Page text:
Establishing a Plan and Preparing Your Boat for a Storm

The following article is basically as it appeared in the June 2006 issue kicking off the 2006 Atlantic hurricane season. This year, I am printing that same article with changes and improvements. I still believe that this is the best plan and thought process that the average boat owner should put in his head and use to successfully protect his boat. Along with the article in last year’s July issue (available on our Web site) on making the time to prepare your boat, this practical plan is the best I have found.

This plan is for the boat owner who keeps his boat in the water at a dock, which is the greatest number of sailboats out there subject to damage resulting in significant financial loss.

I also attended the BoatUS Marina Preparation Hurricane Symposium this year (note: and the one they held the following year in 2008) and learned a lot more about saving boats and marinas.

Boat Insurance Increases

The biggest change that I have found in the last two years affecting boat owners is the cost of boat insurance. For many, it has become completely unavailable or very expensive—sometimes three to four times what they were paying before the 2004 season.

Much of this increased cost is because boaters didn’t prepare their boats at all, or not enough, and insurance companies paid out a lot of money. Some boaters took advantage of their insurance and used it to get rid of their boat or get a new sail or Bimini. Some of the fault lies with the insurance companies, which didn’t plan out their losses correctly over many years. Many who suffered the greatest are those who prepared their boats the most, and the insurance companies didn’t care, dropping them because they were simply a statistic. A change must come about in the insurance industry as many just got out of boat ownership because of higher rates.


The owner of this boat did nothing to prepare it. This is a good example of what can happen to a headsail that is left up. This was in barely tropical storm-force winds that were many miles away from a stronger hurricane center. The damage on the starboard side where the boat rubbed against the dock was extreme, possibly totaling the boat. Neighbors at this marina added extra lines after the storm arrived, minimizing a lot of the damage. Photo by Steve Morrell.

Number One Priority: Get Yourself, Your Home and Your Family Prepared First

In retrospect, I look at this as the number one roadblock to not preparing your boat. If you do not have these things in your life ready and prepared for a storm, then your boat will be sacrificed when you run out of time. Clearly, it is less important when it comes down to it. Of course, this does not apply to those people whose boat is their home.

What You Must Do

Since the ’70s, hurricanes have been few and far between, and many people have become complacent about them, thinking, “Why worry?” Then along came 2004, followed by the 2005 season. Thousands of boats throughout Florida and the northern Gulf coast states were damaged, many destroyed.

Now, I wonder if the pendulum has swung the other way—only because I talk to people who think if the storm is big enough there is nothing you can do to save your boat. That could be true, but it’s not. After the 2004 and 2005 season, I started investigating what boat owners can do to save their boats. I put out inquiries for stories of success and failure and every chance I got, I asked people what they did and did it work. I went out and observed boats at docks during storms and saw what worked and didn’t.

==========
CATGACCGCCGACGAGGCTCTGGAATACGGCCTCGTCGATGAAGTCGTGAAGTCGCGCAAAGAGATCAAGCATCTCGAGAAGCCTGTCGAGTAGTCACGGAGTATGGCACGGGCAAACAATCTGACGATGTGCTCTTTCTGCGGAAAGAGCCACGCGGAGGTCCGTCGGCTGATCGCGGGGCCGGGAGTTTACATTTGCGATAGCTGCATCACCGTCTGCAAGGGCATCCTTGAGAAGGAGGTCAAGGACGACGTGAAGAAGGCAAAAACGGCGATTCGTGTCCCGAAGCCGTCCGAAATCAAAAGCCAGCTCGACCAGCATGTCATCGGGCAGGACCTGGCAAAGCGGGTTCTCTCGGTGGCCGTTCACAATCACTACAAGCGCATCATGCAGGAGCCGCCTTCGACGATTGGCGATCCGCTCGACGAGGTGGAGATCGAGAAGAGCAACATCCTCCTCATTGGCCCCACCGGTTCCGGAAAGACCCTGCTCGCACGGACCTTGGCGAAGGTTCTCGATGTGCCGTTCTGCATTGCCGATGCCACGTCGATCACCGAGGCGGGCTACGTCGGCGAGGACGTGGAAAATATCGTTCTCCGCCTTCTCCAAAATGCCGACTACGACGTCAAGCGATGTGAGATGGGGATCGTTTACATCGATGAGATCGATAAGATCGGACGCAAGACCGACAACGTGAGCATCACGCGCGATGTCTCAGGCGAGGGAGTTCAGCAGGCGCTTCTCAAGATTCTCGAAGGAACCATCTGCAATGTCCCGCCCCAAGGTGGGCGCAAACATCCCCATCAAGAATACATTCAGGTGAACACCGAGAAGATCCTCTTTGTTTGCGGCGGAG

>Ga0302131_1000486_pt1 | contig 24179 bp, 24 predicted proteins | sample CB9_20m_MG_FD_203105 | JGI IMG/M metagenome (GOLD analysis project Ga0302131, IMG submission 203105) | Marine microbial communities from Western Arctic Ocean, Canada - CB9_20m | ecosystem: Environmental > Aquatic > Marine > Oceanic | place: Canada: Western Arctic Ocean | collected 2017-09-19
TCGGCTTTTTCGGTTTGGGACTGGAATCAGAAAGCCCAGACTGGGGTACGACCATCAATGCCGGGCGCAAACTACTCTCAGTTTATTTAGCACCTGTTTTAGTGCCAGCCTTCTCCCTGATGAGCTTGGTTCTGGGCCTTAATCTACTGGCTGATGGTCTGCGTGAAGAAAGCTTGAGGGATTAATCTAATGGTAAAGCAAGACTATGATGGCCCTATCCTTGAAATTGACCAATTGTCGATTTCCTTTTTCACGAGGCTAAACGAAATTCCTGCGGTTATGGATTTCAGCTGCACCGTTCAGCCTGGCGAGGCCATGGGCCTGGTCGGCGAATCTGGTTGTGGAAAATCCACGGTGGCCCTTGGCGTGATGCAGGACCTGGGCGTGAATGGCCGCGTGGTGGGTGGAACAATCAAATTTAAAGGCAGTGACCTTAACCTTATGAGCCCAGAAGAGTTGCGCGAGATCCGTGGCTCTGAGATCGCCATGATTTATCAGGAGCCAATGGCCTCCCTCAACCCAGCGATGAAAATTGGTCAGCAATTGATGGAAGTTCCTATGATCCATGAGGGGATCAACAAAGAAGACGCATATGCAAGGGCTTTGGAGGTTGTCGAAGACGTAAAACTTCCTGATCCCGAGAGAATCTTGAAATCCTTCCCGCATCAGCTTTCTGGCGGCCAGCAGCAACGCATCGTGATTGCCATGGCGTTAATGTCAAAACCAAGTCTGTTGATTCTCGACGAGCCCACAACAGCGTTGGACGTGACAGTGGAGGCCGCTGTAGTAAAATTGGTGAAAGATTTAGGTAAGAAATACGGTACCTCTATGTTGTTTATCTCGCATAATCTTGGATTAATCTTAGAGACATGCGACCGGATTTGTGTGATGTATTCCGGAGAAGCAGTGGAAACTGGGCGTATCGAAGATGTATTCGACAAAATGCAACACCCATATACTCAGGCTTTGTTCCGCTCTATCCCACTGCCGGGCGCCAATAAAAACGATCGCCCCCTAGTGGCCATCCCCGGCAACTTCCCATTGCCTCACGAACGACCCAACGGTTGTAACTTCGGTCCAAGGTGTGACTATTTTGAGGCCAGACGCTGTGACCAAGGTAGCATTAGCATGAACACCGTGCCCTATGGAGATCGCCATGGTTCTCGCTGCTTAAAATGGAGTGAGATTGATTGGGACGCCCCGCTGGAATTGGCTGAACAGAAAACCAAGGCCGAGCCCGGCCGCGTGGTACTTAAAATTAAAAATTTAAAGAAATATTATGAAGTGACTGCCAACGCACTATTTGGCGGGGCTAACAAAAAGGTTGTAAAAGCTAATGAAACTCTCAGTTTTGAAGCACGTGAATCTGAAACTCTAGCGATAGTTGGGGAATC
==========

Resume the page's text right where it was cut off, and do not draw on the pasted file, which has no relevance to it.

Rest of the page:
What I learned was that you can save your boat. Yes, if the storm is big enough, even all the preparations might not save it. But in doing nothing, you can pretty much be assured that your boat will be damaged, or even destroyed.

To maximize the chances of your boat surviving a storm, it is really quite simple what you must do:

  • You must have a plan.
  • You must carry it out.

The main purpose of this article is to get boat owners to do something, and I will help show the minimum you can do for the maximum gain. Because of space constraints, we are only going to talk about boats at docks, concentrating on fixed docks, since that is the majority of cases (although floating dock preparation is very similar and these ideas can be used). We will have more on other situations, like anchoring, in future issues. We will keep this article simple for a good reason: So you will use it.

Won’t My Boat Get Destroyed in a Large Hurricane No Matter How I Prepare it?

To a certain extent this is true, but we must learn how to prepare our boats to defend against the storms we are most likely to get hit with.

What are you most likely to get hit with? That’s easy. You are most likely to get hit with just tropical storm-force winds. Let’s see why.

Most tropical storms are the weak ones. In 2005, 27 tropical storms developed. Fifteen became hurricanes, and seven of these were Category 1s. Twelve never went beyond the tropical storm level. It is easy to prepare your boat for a tropical storm or a Category 1 hurricane. In 2005, that would mean that for 19 of the 27 storms, you can easily prepare for them.

But there is one greater factor many forget: The chances of you (or your boat) getting hit by tropical storm winds is increased greatly because you are also likely to get hit by the outer edges of a hurricane passing nearby. In all tropical storms, the winds get weaker as you get farther from their center. Category 1 hurricane winds are above 73 mph. Tropical storm winds are from 39 to 73 mph and will not be far from the center of the storm. In larger storms, these winds can be a long distance from the center and will cover a large area. Tropical storm winds extended 230 miles from the center of Hurricane Katrina. That is a tremendous area.

For those of you who think these tropical storm-force winds will do no damage, look again There were thousands of unprepared boats damaged from just the outer edges of storms, because (except in emergencies) the boat owner (1) didn’t care (2) didn’t think he was going to get hit by the brunt of the storm (4) didn’t have a plan (5) didn’t know what to do or (6) didn’t have time to do anything.